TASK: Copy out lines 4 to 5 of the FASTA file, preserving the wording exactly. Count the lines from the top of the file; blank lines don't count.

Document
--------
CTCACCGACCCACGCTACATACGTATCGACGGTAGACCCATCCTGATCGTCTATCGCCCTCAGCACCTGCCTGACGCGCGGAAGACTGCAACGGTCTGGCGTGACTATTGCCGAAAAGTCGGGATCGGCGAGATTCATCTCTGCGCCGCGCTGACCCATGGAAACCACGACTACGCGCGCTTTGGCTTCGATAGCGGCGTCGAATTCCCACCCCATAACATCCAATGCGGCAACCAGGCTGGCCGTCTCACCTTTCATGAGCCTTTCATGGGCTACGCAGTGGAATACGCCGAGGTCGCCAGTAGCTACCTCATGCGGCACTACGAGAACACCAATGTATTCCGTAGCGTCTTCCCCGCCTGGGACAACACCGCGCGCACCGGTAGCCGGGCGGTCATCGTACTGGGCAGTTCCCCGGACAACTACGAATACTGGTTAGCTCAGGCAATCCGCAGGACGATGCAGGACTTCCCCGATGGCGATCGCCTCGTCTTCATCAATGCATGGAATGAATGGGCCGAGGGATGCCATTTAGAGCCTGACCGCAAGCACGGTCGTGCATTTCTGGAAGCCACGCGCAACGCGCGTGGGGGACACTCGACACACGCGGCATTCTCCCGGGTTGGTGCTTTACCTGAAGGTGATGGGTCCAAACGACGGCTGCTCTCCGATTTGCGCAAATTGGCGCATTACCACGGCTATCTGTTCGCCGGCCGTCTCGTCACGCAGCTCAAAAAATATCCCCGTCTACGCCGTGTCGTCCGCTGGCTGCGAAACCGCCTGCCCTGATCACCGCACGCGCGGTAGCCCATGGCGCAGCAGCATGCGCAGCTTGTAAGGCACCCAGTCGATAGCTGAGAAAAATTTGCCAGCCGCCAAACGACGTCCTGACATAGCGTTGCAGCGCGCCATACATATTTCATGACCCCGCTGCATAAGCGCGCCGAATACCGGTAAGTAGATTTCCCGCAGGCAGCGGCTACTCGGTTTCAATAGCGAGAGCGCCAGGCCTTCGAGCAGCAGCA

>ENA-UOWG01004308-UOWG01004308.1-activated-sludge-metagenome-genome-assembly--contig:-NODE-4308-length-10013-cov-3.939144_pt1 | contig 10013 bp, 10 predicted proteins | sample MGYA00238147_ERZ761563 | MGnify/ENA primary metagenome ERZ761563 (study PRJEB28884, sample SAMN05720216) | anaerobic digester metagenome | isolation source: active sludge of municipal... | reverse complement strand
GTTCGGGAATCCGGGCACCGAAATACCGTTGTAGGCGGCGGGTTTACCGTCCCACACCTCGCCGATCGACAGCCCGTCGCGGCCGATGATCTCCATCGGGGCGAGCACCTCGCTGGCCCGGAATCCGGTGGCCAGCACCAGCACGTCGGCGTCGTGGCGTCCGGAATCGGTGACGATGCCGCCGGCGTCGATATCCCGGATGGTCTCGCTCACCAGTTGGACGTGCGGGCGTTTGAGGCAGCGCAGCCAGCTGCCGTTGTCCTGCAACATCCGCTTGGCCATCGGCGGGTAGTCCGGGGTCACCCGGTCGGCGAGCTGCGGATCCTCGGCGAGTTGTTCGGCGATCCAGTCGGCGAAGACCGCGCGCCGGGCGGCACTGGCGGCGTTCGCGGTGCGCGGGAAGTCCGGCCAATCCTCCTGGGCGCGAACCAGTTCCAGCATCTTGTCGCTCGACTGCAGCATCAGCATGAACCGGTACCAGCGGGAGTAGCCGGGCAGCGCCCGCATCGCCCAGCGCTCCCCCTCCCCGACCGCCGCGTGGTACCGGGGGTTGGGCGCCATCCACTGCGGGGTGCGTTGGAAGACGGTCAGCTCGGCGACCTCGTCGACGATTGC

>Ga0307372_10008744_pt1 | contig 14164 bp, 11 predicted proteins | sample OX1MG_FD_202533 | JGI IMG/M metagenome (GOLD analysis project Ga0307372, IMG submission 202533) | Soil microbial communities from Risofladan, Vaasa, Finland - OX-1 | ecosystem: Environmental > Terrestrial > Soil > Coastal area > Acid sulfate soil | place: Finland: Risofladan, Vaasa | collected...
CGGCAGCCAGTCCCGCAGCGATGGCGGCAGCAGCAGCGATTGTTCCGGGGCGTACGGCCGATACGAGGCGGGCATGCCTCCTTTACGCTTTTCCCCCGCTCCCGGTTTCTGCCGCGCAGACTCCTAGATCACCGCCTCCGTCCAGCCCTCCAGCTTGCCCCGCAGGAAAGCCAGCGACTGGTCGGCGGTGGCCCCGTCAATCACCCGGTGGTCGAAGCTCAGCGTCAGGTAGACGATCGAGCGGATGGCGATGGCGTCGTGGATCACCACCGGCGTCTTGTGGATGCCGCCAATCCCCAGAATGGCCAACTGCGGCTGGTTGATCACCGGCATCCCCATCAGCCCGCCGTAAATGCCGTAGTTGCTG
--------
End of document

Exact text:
>Ga0307372_10008744_pt1 | contig 14164 bp, 11 predicted proteins | sample OX1MG_FD_202533 | JGI IMG/M metagenome (GOLD analysis project Ga0307372, IMG submission 202533) | Soil microbial communities from Risofladan, Vaasa, Finland - OX-1 | ecosystem: Environmental > Terrestrial > Soil > Coastal area > Acid sulfate soil | place: Finland: Risofladan, Vaasa | collected...
CGGCAGCCAGTCCCGCAGCGATGGCGGCAGCAGCAGCGATTGTTCCGGGGCGTACGGCCGATACGAGGCGGGCATGCCTCCTTTACGCTTTTCCCCCGCTCCCGGTTTCTGCCGCGCAGACTCCTAGATCACCGCCTCCGTCCAGCCCTCCAGCTTGCCCCGCAGGAAAGCCAGCGACTGGTCGGCGGTGGCCCCGTCAATCACCCGGTGGTCGAAGCTCAGCGTCAGGTAGACGATCGAGCGGATGGCGATGGCGTCGTGGATCACCACCGGCGTCTTGTGGATGCCGCCAATCCCCAGAATGGCCAACTGCGGCTGGTTGATCACCGGCATCCCCATCAGCCCGCCGTAAATGCCGTAGTTGCTG